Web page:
Apartment owners can, and should, think about every product and service as a possibility for generating additional income. “Everything the resident may want or need in the community is an opportunity to create a marketing program,” says Smith. “For example, when the resident moves in, what do they need? The first thing they might do is go to Bed Bath and Beyond to get a bucket, trash cans, bedding. There is an opportunity right there; discounts or rebates can be provided to the residents, and you can drive residents to the store.”

Of course, apartment owners also may not want to go overboard in the commercialism and turn everything into an opportunity to make money. “We look at ancillary income as icing on the cake, as supplemental to our rental income. We do not want to charge residents too much. The main point of why we are here is to run apartments,” says Linda Willey, director of ancillary services for Camden Property Trust.

Ancillary income can run into the thousands of dollars per quarter, says Jim Carrillo, portfolio director of The Towbes Group, an apartment company that owns and manages a portfolio of about 2,200 units in Ventura and Santa Barbara counties in California. Carrillo acknowledges the income can be “significant.”

The Towbes Group owns its own washers and dryers in the laundry rooms. “We do not see the value of the laundry company taking 40 percent of the profits and giving you 60 percent, especially when we are using our own utilities anyway,” says Carrillo. “It provides good income to the laundry companies. If we can maintain the machines ourselves, we’ll make 100 percent on the washers and dryers.” The company buys the equipment wholesale and considering the returns, the cost is “almost nominal,” says Carrillo. Also, in-house maintenance technicians know how to service machines, and that keeps servicing costs down.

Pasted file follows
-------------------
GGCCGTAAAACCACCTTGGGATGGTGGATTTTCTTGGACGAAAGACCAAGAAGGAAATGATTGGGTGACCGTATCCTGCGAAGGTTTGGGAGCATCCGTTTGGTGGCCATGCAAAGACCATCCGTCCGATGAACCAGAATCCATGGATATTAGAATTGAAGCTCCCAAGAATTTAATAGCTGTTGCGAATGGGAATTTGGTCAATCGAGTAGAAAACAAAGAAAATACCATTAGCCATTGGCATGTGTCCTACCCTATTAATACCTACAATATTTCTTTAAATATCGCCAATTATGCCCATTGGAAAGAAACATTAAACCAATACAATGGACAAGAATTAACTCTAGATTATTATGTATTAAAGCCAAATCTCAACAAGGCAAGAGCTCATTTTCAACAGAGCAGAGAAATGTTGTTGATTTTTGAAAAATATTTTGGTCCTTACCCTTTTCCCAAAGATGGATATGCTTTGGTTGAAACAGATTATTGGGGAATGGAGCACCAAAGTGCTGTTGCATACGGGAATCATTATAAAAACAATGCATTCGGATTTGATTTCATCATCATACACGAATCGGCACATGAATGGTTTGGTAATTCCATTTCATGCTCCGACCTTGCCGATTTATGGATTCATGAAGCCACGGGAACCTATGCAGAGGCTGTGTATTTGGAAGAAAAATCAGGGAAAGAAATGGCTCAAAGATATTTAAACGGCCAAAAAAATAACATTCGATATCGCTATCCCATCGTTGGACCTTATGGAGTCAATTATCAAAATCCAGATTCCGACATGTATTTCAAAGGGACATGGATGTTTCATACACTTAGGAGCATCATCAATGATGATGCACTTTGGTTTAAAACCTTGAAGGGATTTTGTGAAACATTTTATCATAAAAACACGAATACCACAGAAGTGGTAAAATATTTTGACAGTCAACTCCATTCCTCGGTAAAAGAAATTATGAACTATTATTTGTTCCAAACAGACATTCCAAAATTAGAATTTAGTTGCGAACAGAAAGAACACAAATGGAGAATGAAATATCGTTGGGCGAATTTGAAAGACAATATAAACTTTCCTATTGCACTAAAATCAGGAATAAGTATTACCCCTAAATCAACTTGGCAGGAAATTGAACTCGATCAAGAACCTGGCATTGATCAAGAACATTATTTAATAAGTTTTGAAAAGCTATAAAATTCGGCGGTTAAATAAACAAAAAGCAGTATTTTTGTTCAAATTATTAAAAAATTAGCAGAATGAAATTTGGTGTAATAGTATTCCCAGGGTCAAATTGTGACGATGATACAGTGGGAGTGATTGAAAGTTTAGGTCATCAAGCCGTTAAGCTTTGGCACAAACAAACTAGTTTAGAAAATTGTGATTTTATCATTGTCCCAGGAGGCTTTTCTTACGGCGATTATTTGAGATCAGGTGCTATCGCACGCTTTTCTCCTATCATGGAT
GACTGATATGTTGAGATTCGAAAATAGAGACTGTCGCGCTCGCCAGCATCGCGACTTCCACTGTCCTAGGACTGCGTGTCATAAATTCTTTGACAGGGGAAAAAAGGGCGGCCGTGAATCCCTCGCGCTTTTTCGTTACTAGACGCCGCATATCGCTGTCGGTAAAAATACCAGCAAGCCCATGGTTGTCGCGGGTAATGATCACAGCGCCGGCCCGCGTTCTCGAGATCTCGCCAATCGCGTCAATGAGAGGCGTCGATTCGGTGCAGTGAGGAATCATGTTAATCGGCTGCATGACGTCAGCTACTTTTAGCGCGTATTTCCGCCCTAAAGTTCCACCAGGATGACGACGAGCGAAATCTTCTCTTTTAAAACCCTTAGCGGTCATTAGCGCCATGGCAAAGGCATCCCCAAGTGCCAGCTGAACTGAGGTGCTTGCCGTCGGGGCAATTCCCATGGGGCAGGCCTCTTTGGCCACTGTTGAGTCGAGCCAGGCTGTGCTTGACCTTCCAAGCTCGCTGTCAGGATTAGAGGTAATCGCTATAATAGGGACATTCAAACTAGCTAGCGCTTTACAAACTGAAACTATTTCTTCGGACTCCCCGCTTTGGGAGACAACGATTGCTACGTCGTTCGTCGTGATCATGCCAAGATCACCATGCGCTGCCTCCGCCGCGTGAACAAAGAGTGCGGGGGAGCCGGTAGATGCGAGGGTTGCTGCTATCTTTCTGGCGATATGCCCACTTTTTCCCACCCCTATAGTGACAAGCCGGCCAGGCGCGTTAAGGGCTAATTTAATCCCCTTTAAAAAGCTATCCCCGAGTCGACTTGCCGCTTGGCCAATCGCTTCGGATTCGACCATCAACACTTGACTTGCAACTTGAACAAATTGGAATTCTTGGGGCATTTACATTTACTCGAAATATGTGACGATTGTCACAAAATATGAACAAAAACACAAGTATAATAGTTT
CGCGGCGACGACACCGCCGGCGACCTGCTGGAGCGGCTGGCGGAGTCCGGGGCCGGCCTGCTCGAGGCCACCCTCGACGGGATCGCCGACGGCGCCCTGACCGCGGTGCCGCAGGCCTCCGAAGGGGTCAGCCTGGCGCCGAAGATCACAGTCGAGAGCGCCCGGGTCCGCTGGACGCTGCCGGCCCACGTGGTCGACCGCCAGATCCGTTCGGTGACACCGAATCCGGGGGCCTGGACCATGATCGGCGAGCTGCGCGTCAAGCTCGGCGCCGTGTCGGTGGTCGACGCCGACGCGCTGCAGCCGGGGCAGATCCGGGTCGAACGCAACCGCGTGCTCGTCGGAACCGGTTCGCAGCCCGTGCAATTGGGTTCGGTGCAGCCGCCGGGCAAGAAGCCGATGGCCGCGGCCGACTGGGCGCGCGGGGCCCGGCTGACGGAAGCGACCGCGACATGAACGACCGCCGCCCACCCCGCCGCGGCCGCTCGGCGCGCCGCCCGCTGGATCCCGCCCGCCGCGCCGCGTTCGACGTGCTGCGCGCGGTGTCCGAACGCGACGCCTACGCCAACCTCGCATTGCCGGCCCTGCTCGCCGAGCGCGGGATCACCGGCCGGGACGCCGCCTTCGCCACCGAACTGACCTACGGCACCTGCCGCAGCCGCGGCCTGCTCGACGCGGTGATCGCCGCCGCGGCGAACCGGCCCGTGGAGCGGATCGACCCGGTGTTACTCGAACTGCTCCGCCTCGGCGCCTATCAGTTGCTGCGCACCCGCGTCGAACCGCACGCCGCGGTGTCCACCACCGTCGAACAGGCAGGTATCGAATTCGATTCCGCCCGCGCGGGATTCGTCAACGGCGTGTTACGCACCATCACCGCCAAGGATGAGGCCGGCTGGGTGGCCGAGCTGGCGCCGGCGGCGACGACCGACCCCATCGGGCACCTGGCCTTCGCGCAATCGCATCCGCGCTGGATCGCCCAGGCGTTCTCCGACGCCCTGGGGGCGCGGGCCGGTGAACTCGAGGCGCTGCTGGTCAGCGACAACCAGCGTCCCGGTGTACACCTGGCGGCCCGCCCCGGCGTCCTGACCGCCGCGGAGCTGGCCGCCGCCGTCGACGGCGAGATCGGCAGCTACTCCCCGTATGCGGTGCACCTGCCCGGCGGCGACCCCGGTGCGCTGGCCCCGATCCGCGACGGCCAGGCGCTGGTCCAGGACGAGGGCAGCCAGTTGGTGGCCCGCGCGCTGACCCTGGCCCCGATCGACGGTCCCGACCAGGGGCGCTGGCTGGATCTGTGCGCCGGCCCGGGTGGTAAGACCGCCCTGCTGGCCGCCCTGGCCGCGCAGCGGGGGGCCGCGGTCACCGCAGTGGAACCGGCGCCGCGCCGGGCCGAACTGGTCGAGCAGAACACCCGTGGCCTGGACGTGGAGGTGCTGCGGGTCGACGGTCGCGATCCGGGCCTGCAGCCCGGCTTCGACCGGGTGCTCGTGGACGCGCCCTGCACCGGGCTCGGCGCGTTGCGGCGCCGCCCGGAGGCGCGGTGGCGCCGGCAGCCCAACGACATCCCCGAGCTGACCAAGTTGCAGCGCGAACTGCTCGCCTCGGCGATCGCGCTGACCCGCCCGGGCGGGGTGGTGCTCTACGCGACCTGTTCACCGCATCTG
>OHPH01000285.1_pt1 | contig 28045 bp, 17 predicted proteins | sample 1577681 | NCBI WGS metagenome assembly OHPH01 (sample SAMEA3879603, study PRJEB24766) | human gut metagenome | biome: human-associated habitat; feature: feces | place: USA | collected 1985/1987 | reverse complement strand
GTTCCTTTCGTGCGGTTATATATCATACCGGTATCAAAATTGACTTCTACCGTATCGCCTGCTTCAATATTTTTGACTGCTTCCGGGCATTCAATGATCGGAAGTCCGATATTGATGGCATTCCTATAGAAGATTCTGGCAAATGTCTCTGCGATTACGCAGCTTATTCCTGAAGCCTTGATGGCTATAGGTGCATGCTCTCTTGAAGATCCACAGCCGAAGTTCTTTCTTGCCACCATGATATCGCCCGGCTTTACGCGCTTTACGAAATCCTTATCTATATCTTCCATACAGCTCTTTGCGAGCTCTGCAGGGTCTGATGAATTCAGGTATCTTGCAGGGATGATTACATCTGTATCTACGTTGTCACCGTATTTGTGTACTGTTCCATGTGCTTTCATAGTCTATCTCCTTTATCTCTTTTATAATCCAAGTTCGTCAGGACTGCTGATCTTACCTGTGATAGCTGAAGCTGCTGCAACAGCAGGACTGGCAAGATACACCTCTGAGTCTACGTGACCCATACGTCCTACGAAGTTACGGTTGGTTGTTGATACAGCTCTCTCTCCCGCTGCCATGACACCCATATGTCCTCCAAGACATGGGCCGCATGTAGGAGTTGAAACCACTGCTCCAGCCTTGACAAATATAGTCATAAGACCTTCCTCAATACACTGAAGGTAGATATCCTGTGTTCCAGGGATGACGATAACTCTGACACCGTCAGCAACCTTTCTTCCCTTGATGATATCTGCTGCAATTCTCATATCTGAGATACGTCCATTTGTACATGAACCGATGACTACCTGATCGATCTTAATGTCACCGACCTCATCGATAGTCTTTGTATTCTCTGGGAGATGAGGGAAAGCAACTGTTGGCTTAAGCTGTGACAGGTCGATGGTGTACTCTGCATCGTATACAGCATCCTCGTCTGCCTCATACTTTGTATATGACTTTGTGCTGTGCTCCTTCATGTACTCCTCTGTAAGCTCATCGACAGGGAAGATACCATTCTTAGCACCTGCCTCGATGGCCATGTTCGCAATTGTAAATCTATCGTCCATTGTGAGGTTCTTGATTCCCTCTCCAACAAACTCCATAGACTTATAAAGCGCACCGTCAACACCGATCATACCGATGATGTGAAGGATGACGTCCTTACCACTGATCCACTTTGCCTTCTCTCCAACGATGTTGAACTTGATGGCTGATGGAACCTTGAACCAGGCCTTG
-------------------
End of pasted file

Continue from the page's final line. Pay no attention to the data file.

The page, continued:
The Towbes Group also offers bundled cable, television and Internet services to its residents, in effect executing the contracts for the residents. Residents pay roughly a 15 percent premium over what the company pays the telecom provider. “These bundled services can be a top source of revenue,” says Karen Mims, portfolio manager at The Towbes Group. The company also charges a pet fee of $45 per month for some of its market-rate properties, on a case-by-case basis. “Generally, folks are okay with paying pet rent,” says Carrillo.